All three of us were carrying firearms as we headed out..........................
Close to the river (and almost completely hidden in the tall grass) were a number of old, abandoned farm implements.
Rusty remnants of an old tractor, which over time has now turned into a wonderful piece of static art work.................
I don't know why but I like this picture.
I think that it is just the richness of the colors.
I've taken thousands of pictures over the past couple of years in three different states and have still never really figured out how to take advantage of the light.
What is the "right" light to take a picture?
I've never paid close enough attention to my pictures to see a pattern and I've never bothered to research lighting online (although I am certain I would learn a lot if I actually took the time to read up on "photography best practices".
The right lighting in my pictures - when it happens - is still purely by accident even after all this time................
The Shoshone River.
Snowfall levels this past winter were lower than normal.
LC, Jamie and I arrived back in Wyoming in early June, and in total it has rained less than 5 minutes in Cody throughout the summer.
I started this blog talking about water and again it comes back to the fact that Wyomingites do not take water for granted.
The Shoshone is extremely low.
So low that in this section of the river it is little more than a shallow stream that slowly channels its way through the dirt of the river bed.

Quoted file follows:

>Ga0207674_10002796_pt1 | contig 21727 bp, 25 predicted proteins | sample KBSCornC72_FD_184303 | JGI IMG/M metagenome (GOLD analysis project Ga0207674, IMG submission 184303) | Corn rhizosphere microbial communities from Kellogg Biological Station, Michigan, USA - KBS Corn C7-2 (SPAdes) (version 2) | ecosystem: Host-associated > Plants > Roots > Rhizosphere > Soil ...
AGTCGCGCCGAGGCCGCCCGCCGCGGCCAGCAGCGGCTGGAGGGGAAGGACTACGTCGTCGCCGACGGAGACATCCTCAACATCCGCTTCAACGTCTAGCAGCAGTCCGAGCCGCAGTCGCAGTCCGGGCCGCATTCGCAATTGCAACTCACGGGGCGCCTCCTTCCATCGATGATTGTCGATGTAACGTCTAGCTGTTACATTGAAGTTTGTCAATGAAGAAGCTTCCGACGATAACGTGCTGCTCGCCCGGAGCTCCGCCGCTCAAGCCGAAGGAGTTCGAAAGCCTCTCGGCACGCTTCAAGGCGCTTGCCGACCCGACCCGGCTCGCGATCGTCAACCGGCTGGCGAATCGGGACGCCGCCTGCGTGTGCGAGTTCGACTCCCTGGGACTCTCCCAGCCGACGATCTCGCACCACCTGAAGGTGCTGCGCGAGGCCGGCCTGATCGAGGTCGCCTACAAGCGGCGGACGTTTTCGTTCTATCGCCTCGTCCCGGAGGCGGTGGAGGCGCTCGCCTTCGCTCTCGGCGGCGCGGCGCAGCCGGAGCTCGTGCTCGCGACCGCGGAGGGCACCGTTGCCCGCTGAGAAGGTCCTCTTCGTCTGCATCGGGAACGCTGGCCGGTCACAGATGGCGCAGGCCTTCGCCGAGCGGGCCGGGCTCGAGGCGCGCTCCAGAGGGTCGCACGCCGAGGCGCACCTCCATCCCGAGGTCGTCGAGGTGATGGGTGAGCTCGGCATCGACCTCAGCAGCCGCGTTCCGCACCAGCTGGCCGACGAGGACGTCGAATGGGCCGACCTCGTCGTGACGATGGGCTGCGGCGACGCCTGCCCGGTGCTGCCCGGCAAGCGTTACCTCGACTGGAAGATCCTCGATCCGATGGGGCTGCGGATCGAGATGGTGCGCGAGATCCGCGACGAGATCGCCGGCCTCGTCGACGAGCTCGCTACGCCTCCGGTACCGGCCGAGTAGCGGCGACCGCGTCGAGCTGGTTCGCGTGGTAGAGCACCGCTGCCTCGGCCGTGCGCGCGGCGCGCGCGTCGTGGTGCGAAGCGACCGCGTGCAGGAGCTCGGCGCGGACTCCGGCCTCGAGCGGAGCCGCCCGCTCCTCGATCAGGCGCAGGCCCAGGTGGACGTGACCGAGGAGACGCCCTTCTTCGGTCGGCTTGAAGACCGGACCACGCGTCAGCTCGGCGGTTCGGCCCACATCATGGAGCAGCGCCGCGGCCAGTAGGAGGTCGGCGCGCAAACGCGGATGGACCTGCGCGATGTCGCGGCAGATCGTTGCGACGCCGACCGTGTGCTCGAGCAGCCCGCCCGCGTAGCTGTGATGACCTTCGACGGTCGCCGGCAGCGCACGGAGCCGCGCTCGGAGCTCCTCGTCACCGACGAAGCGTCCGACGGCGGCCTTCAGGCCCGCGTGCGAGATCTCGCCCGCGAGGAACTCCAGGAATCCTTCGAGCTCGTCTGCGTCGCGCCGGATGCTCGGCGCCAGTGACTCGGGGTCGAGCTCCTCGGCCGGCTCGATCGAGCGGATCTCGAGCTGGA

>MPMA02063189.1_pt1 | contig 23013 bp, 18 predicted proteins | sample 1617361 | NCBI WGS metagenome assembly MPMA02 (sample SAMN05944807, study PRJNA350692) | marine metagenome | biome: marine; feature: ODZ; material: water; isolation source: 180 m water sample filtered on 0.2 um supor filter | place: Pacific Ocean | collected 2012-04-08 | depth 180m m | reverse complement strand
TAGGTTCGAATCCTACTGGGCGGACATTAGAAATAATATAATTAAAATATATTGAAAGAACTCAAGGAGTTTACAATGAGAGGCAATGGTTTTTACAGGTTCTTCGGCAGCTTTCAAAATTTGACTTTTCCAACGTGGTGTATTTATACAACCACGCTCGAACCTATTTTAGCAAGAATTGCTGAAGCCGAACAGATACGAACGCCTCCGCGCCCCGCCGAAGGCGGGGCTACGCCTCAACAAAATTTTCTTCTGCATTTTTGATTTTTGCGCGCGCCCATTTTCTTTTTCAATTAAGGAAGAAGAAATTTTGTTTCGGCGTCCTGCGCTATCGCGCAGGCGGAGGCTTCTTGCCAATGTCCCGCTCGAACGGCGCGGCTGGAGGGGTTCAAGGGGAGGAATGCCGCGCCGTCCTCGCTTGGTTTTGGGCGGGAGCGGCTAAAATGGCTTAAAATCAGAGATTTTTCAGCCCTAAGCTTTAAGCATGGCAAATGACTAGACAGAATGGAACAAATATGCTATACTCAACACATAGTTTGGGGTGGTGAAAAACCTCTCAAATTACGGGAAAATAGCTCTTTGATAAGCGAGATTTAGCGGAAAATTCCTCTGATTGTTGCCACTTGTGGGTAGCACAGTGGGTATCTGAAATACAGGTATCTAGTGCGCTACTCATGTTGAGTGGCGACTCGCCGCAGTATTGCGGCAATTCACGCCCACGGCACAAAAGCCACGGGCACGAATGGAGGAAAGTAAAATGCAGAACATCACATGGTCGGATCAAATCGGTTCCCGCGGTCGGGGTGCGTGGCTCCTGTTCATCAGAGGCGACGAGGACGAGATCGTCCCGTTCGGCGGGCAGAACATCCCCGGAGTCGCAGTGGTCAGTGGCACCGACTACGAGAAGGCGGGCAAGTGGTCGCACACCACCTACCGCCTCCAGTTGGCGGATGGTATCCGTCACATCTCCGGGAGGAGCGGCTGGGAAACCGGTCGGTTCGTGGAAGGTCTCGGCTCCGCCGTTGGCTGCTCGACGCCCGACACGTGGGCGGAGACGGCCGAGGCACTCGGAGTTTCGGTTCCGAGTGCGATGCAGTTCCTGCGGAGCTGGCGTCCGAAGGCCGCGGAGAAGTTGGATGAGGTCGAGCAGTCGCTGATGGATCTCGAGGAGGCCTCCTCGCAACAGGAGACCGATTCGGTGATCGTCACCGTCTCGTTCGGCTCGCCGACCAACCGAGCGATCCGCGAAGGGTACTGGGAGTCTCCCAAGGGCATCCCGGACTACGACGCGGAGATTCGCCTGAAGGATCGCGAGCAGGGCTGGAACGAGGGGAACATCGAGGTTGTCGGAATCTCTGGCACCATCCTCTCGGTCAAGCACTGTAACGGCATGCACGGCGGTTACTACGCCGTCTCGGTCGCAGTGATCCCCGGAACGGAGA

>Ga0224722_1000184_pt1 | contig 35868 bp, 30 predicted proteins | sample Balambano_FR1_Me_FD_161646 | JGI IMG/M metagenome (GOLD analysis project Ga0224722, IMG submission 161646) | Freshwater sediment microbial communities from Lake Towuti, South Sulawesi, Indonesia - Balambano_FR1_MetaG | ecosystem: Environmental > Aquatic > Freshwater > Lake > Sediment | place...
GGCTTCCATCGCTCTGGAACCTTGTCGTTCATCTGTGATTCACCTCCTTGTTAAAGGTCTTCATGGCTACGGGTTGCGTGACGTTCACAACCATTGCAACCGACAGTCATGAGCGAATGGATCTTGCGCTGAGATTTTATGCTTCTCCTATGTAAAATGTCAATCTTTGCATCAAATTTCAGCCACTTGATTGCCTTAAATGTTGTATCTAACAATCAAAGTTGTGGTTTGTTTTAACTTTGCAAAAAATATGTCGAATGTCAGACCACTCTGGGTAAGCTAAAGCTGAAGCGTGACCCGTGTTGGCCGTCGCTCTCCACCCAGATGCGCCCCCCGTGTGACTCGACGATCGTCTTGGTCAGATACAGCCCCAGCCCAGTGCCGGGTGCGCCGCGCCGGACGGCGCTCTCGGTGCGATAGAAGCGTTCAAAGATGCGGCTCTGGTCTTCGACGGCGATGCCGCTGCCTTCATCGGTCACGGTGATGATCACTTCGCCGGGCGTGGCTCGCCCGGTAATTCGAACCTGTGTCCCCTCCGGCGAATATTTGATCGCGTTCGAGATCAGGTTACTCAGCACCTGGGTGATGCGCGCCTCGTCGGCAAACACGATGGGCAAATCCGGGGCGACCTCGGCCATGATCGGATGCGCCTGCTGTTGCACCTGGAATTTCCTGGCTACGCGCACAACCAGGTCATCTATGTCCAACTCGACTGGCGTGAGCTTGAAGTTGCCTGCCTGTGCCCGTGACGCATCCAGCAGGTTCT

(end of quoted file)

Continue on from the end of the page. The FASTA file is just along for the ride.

There is more river bed right now than there is river.....................
An old wooden wagon hidden in the grass.
More beautiful, rustic art..................
Our neighbor, LC, James and I all walked along the edge of the river for a short while before picking up one more trail that led to a small stream (and that fed back into the river).
For a few minutes I stood in place and waited as my sweet old puppy drank and then walked in the water.
It was a very sunny and very warm late summer day and I was thankful to see her drink..................
I have half-jokingly told LC for many years that it is a good think that Jamie is cute because she really serves no other useful function.
In reality that is not true.
My dog actually has very strong instincts. When she catches the scent of something on the trail she single-mindedly follows it. When she hears something unexpected in the woods she is instantly on the alert. And there have been occasions during our travels when she has sensed something "out there" that we humans could neither see nor hear.